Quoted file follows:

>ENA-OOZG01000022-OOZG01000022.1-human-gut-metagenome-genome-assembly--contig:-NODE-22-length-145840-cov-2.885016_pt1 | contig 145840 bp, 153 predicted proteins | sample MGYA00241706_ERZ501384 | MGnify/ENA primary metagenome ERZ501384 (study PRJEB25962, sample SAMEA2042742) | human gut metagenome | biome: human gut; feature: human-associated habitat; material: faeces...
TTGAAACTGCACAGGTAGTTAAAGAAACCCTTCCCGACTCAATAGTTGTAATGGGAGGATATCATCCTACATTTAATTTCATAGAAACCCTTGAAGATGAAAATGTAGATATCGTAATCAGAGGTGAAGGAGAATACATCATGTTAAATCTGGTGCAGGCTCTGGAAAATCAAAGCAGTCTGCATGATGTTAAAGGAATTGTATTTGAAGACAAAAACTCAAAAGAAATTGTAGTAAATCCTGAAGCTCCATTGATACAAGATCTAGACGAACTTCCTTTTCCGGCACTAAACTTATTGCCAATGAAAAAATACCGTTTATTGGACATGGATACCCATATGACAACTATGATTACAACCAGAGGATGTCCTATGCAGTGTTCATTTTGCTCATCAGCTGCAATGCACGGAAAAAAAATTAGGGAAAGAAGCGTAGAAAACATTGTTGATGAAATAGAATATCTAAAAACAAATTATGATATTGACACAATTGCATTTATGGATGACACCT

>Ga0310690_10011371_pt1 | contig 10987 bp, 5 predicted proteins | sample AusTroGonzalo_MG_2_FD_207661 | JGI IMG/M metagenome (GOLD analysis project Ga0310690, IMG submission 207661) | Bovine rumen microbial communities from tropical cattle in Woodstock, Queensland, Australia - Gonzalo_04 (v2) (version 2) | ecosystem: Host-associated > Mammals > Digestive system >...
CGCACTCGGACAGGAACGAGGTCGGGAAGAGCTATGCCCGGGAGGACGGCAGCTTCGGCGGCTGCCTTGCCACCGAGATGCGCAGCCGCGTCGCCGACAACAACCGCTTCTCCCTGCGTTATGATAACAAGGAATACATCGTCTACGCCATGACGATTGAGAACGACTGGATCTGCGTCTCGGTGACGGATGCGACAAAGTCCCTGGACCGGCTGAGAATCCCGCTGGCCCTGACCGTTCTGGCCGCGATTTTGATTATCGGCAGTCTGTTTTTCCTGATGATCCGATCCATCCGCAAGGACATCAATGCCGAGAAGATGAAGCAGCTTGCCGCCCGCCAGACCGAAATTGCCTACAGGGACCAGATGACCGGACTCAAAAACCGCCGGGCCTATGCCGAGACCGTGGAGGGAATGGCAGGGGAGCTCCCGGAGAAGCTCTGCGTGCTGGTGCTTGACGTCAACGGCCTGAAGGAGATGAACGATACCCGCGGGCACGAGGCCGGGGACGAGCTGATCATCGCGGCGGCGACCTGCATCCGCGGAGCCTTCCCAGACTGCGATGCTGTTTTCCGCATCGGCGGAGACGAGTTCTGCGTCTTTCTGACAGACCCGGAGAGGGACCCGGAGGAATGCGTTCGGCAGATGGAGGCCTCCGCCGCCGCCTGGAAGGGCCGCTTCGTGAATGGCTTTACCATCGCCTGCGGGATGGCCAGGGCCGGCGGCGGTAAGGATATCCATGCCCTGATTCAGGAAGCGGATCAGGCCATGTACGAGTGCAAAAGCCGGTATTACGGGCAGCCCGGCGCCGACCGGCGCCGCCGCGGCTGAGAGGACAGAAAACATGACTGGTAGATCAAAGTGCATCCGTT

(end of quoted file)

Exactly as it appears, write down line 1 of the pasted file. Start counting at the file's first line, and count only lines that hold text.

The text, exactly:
>ENA-OOZG01000022-OOZG01000022.1-human-gut-metagenome-genome-assembly--contig:-NODE-22-length-145840-cov-2.885016_pt1 | contig 145840 bp, 153 predicted proteins | sample MGYA00241706_ERZ501384 | MGnify/ENA primary metagenome ERZ501384 (study PRJEB25962, sample SAMEA2042742) | human gut metagenome | biome: human gut; feature: human-associated habitat; material: faeces...